Category Archives: Technology

Treating Cerebral Palsy with Wii Video Games

 

The Wii as physical therapy for cerebral palsyThe University of West Indies, School of Physical Therapy, recently conducted a study on the use of the Wii as a adjunct to physical therapy treatment for children with cerebral palsy. The study was a small one, only involving six children, but the results they found were very positive.

The Wii was chosen largely because of it’s affordability compared to other gaming consoles, making it a much more likely candidate to be purchased by the families of children requiring treatment. Compared to standard physical therapy treatment costs the Wii is very affordable.

One of the primary reasons cited for the success of using video games as therapy is because of the much greater likelyhood that the children will actually take part in the therapy. The video games, while being physically challenging, are also engaging and make the children what to do their therapy.

It is believed that the neurological connections in the brain are strengthened by the new activities offered by the ‘virtual reality’ game play and that the plasticity of the brain allows it to do some ‘re-wiring’ as a result of the mental and physical stimulation.

Although this study involved children with cerebral palsy, the researchers are excited to explore the possibilities of using the Wii with people with cardiovascular impairments as well.

You can read more about the study in the Jamaica Observer here: http://www.jamaicaobserver.com/news/-Wii–care_8980080

A bouncy, anti-gravity workout with the new AlterG treadmill – Boing Boing

 

AlterG TreadmillBoing Boing has an interesting article on the (fairly) new AlterG treadmill. From the article: “The AlterG is no ordinary treadmill, though. It is a super fancy, super-expensive treadmill that isolates the lower body in a vacuum and literally takes off percentages of your body weight using technology developed by NASA.”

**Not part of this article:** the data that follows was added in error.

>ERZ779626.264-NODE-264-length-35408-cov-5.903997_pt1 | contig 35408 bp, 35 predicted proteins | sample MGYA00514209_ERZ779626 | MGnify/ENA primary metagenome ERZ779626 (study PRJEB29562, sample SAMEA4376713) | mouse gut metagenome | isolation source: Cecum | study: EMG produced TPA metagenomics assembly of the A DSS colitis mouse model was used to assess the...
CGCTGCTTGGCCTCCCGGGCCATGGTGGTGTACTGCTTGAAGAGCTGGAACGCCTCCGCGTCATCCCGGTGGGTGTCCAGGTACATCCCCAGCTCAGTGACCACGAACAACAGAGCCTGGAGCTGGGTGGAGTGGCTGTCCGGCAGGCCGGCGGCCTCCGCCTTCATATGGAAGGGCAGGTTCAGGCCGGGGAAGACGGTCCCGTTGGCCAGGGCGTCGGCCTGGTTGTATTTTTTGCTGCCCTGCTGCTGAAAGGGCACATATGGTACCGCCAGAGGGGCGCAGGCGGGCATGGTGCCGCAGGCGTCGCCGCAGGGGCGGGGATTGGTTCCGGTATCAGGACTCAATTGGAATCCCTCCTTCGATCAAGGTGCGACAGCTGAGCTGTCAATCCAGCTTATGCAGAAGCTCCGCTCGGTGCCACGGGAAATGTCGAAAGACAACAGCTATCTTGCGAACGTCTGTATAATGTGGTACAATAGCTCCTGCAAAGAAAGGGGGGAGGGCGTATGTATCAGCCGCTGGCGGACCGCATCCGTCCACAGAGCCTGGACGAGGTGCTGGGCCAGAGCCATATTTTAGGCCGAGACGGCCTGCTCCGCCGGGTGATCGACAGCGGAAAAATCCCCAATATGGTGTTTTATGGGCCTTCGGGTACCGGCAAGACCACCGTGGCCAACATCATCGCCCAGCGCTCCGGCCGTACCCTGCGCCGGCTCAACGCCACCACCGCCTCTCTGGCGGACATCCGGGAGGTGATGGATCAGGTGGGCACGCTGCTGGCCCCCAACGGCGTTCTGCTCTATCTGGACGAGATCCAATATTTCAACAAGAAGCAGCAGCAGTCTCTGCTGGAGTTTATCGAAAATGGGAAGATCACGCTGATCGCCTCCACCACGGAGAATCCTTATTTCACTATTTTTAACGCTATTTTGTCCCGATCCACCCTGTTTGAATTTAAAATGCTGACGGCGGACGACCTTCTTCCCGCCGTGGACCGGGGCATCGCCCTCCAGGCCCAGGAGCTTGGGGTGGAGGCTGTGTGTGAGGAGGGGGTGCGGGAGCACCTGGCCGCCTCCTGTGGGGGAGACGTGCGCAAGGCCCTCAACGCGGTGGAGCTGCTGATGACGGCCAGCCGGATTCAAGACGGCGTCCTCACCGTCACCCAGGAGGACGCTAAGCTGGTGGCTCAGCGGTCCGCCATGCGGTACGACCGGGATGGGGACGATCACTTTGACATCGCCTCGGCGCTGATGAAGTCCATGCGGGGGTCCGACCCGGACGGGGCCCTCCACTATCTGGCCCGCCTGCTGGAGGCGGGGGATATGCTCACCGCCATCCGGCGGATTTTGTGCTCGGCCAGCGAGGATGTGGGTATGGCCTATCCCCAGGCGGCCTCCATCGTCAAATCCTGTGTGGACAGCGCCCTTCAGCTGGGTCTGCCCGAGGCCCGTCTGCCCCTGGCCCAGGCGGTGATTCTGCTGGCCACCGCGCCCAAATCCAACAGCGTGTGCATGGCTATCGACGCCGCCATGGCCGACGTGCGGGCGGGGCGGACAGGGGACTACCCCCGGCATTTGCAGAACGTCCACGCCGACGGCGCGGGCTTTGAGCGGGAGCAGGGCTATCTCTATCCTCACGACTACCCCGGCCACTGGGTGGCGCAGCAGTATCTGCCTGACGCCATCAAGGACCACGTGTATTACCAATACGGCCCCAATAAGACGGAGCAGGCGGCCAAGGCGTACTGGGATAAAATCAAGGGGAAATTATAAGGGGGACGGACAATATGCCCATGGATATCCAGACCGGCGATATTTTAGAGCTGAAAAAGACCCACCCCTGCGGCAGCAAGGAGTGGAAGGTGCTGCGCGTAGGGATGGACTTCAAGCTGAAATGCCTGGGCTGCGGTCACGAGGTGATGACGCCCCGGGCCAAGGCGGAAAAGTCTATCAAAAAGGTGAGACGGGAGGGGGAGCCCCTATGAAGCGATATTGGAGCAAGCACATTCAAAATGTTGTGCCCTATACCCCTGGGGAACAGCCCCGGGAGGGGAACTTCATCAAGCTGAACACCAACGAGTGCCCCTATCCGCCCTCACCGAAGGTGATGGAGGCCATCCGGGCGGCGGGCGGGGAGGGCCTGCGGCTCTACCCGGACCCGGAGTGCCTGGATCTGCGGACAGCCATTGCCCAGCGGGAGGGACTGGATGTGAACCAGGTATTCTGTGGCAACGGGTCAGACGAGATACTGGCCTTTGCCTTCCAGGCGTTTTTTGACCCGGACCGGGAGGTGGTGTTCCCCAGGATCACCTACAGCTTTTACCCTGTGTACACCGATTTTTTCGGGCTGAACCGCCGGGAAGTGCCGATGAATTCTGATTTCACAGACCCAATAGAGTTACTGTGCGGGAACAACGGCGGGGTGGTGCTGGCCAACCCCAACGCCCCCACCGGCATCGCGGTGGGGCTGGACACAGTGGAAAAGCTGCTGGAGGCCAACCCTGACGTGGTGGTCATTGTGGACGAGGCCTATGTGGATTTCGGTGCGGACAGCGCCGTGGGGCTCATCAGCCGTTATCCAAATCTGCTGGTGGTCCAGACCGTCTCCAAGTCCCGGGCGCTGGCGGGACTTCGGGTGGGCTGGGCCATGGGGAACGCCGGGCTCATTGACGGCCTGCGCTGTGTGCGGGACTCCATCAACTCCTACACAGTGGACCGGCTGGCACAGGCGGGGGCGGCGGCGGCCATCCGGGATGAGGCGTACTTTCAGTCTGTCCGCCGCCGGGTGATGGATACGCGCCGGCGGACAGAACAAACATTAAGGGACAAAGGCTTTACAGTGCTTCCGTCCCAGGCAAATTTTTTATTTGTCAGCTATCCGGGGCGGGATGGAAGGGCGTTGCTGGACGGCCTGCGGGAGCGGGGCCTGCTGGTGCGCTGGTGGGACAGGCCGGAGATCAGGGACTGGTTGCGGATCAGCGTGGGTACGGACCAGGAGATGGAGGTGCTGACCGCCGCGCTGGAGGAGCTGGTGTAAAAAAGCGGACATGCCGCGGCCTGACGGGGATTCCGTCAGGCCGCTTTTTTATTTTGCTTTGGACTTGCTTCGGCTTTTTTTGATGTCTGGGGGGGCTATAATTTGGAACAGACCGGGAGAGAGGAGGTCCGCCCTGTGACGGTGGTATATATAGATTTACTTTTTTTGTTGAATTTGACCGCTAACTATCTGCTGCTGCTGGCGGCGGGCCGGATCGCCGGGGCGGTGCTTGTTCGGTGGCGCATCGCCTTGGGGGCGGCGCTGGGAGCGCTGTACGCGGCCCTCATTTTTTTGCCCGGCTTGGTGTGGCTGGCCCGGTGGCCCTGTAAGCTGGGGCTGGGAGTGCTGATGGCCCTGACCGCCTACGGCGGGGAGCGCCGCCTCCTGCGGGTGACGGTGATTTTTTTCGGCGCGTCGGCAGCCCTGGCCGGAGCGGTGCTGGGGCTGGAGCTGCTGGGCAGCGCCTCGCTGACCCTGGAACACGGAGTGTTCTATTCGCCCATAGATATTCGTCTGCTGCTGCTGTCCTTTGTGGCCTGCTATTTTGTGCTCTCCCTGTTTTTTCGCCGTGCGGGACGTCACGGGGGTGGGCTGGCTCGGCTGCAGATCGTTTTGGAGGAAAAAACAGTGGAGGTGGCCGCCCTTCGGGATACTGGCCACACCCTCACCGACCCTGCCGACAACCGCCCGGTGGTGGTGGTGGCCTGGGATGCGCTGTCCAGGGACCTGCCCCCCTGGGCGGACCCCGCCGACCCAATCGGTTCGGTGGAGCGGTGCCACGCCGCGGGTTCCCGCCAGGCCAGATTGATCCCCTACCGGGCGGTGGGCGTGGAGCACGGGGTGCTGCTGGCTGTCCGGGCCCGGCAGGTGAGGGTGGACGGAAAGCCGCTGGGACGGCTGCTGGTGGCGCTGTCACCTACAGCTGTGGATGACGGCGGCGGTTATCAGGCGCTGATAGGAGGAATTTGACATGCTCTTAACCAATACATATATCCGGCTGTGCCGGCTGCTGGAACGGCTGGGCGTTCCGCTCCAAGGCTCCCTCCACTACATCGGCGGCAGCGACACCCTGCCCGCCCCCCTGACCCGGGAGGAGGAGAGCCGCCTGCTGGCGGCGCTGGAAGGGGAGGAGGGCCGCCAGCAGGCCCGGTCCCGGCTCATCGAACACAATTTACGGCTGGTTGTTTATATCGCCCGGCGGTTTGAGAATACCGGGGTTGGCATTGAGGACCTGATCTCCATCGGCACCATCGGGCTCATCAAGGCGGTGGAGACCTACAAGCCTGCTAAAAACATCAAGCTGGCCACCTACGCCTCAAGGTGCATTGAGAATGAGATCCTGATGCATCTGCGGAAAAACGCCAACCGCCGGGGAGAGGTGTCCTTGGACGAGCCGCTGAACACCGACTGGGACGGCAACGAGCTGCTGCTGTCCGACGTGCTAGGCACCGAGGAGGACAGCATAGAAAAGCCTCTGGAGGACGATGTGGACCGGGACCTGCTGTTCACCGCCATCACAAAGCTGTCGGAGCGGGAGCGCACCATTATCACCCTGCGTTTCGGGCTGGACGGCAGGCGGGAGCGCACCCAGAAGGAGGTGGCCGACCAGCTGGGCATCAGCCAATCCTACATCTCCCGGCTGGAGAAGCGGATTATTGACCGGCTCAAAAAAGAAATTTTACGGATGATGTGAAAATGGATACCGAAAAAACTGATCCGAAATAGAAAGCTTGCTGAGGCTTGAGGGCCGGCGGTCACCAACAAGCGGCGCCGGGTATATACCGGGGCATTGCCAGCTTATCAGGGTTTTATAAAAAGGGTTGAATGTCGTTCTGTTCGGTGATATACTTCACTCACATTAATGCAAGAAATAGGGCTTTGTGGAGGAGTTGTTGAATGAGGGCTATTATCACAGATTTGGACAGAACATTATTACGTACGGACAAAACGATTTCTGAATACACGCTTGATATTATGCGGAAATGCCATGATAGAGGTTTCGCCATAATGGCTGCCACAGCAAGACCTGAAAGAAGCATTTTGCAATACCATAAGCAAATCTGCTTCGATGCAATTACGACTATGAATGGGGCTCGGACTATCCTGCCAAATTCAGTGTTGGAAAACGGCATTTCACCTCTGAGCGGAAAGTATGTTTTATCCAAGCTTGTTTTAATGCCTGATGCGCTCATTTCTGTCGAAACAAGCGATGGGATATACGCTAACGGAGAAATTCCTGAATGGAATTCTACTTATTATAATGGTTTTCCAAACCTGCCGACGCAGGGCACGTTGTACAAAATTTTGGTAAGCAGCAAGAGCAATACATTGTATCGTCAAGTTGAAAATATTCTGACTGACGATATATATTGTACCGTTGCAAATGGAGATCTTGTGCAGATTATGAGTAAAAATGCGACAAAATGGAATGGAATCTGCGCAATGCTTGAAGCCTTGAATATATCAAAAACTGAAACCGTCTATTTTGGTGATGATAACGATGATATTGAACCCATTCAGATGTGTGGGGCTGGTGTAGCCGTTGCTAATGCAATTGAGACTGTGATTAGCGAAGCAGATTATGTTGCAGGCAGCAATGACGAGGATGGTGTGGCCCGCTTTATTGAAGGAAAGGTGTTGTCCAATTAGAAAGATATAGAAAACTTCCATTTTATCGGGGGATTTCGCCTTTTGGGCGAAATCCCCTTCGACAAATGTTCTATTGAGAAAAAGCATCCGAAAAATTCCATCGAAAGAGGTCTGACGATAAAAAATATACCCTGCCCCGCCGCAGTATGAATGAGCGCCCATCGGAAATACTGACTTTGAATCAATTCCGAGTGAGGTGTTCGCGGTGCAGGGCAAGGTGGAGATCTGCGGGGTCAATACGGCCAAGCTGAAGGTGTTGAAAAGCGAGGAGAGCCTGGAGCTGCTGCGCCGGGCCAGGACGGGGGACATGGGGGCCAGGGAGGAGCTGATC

The treadmill can significantly reduce stress through the joints during ambulation or running and allows the user to set what percentage of their body weight they have to support. It sounds like a great way to enable early rehabilitation or to allow physical activity for disabled and overweight people who might otherwise not be able to get effective cardiovascular exercise. It can also be used to allow injured athletes to train through injuries.

The treadmill looks futuristic and comes with a price tag that is also somewhat out of this world coming in at around $24, 500 USD. While this sounds expensive, it’s probably not that outrageous if you were to compare it to the cost of purchasing exercise equipment such as swimming treadmills which aim to acheiving similar goals.

The AlterG is supposedly showing up increasingly often in physical therapy clinics.

A bouncy, anti-gravity workout with the new AlterG treadmill – Boing Boing.